World-First Worldbuilding

This method tends to have strong visual elements.

Getting Started

What makes the world tick? What are the rules of the world?

Start with a town, country, or planet and theme it up

Bullet-point a history

What are its people like? What are their battles and struggles?

Great stories can be born from contradictions in the world’s rules

Character-First Worldbuilding

This method has a small number of strongly developed characters.

Getting Started

Begin with the main character and expand to other characters in their world

What is their identity? What do they want?

Fill in the world around them

What environment and culture needs to be built to support them and who they are?

Fellow-heroes? Rivals? Villains?

Concept-First Worldbuilding

This method may be strongly reliant upon gameplay logic.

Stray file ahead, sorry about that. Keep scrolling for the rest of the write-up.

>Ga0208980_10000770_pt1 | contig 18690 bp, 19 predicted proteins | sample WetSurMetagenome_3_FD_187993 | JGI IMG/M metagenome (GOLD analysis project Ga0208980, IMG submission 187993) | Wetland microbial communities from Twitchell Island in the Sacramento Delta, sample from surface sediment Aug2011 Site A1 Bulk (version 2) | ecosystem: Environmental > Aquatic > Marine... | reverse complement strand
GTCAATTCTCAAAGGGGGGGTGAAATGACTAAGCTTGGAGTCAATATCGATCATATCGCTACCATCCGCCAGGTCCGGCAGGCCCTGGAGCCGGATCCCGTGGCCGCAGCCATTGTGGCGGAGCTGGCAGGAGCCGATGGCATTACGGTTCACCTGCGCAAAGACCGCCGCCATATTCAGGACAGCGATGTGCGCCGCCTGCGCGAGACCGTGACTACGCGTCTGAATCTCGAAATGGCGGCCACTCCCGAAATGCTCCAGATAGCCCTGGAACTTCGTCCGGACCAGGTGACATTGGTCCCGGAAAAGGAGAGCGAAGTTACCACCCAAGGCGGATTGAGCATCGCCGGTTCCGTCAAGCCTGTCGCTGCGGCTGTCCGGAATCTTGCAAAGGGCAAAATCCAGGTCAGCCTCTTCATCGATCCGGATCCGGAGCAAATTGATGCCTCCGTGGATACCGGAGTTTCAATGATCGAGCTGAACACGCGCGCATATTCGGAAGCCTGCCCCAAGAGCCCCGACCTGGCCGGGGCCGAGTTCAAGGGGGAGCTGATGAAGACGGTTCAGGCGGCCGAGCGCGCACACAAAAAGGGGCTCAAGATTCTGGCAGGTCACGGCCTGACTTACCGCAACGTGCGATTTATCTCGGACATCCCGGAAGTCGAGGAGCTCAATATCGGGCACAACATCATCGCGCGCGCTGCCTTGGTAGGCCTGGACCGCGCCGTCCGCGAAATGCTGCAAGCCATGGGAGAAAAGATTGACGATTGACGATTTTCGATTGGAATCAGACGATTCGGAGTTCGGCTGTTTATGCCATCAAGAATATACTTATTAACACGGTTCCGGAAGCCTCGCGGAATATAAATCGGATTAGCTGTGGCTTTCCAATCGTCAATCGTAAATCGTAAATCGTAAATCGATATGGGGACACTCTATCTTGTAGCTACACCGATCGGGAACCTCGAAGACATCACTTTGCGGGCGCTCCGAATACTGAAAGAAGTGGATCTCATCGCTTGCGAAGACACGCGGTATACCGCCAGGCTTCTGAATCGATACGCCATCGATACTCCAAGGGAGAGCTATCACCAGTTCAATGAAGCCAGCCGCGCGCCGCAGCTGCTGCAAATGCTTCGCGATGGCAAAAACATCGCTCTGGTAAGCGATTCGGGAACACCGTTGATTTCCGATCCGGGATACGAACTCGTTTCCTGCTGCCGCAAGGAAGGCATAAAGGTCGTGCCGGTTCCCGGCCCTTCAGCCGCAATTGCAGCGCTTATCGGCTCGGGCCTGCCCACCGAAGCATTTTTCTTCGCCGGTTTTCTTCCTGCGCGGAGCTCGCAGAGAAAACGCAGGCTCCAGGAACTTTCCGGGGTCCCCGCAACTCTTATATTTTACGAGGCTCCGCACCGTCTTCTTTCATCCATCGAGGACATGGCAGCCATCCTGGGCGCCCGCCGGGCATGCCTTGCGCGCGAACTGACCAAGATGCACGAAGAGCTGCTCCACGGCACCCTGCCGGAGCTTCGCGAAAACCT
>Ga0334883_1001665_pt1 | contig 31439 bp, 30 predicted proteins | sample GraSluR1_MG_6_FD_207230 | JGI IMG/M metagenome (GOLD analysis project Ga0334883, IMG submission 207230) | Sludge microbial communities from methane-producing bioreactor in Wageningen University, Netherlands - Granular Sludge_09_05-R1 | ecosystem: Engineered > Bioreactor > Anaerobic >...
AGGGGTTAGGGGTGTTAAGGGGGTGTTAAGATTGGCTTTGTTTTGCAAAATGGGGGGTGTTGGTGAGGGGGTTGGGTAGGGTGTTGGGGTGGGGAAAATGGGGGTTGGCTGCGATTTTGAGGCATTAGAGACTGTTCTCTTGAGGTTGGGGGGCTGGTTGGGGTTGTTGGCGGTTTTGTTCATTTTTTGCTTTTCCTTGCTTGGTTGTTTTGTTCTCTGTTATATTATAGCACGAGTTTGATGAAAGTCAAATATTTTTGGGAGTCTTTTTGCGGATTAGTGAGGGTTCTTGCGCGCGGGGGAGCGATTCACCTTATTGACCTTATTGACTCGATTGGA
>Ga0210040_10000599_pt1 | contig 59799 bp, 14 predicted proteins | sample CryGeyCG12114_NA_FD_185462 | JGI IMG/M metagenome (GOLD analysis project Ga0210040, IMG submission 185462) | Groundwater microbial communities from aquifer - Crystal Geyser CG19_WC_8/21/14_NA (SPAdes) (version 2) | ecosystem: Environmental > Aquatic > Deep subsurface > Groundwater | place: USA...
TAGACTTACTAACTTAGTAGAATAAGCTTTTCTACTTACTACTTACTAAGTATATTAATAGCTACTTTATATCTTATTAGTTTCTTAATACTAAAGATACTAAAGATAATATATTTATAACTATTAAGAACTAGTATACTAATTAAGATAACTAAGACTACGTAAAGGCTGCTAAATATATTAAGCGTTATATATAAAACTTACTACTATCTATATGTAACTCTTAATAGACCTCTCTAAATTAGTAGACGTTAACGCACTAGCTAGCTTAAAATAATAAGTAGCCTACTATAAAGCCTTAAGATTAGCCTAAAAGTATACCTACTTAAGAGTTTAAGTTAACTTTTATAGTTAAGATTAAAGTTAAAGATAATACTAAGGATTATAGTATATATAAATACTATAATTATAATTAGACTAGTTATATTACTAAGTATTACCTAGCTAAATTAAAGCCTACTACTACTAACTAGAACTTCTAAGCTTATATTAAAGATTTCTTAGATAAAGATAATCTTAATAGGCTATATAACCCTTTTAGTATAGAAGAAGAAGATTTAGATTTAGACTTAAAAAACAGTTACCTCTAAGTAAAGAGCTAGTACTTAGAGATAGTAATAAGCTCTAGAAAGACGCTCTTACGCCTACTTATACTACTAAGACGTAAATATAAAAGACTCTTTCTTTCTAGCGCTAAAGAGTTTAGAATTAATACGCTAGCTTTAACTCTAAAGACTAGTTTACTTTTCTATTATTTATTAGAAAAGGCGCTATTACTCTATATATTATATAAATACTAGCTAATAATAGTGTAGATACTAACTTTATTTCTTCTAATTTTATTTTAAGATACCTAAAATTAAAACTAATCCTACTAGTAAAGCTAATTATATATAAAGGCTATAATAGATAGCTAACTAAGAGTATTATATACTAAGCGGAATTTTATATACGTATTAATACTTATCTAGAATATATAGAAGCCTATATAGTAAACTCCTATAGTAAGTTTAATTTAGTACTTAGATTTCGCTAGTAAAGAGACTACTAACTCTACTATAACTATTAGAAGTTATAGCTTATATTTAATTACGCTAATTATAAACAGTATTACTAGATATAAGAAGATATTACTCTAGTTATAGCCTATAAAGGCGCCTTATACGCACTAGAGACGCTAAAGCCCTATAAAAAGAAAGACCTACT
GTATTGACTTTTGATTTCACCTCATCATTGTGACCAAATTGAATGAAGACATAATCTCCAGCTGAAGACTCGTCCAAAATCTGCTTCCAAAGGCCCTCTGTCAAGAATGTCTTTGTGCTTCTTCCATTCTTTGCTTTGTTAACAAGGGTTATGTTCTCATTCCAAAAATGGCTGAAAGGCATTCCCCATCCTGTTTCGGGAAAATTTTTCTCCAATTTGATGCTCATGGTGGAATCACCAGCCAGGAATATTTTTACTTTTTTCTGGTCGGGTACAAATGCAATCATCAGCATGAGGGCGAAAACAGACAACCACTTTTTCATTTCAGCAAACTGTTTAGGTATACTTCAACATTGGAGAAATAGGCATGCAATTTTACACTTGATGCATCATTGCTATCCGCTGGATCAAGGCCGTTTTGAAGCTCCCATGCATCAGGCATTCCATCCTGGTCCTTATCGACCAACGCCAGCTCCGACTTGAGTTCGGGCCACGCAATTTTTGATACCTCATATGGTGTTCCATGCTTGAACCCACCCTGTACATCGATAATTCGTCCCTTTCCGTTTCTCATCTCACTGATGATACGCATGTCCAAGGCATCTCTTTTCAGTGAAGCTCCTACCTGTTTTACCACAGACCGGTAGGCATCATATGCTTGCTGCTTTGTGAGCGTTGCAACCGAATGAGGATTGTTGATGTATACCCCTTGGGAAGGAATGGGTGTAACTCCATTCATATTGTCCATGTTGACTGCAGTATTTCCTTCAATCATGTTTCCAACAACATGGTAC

Getting Started

Begin with how your world must function

Focus on a narrative element or specific mechanics, or focus on game logic

Ask β€œwhat if” to brainstorm, let wild ideas flow

  • What if everyone is a superhero?

  • What if the player is on a moving train?

  • What if the player knows the future?

Big Picture: Metaverse Worldbuilding

This method requires communication with your community about when the next "chapter" of your story will be released. You can tell linear or branching stories and include hubs or other types of Experiences that are not directly in line with the story, but match the theme and refer to your lore, ethos, etc.

Tell Stories Across LANDs and Time

Simple worlds can have high replay value, complex universes can foster exploration and community

Supplement your Metaverse worlds with comics, videos, movies, books, livestream events, and more

Team up with your Metaverse neighbors

A slice in time that can evolve and be many things

Empower players with opportunities to share their own story with others about playing in your worlds as themselves or as the protagonists you create

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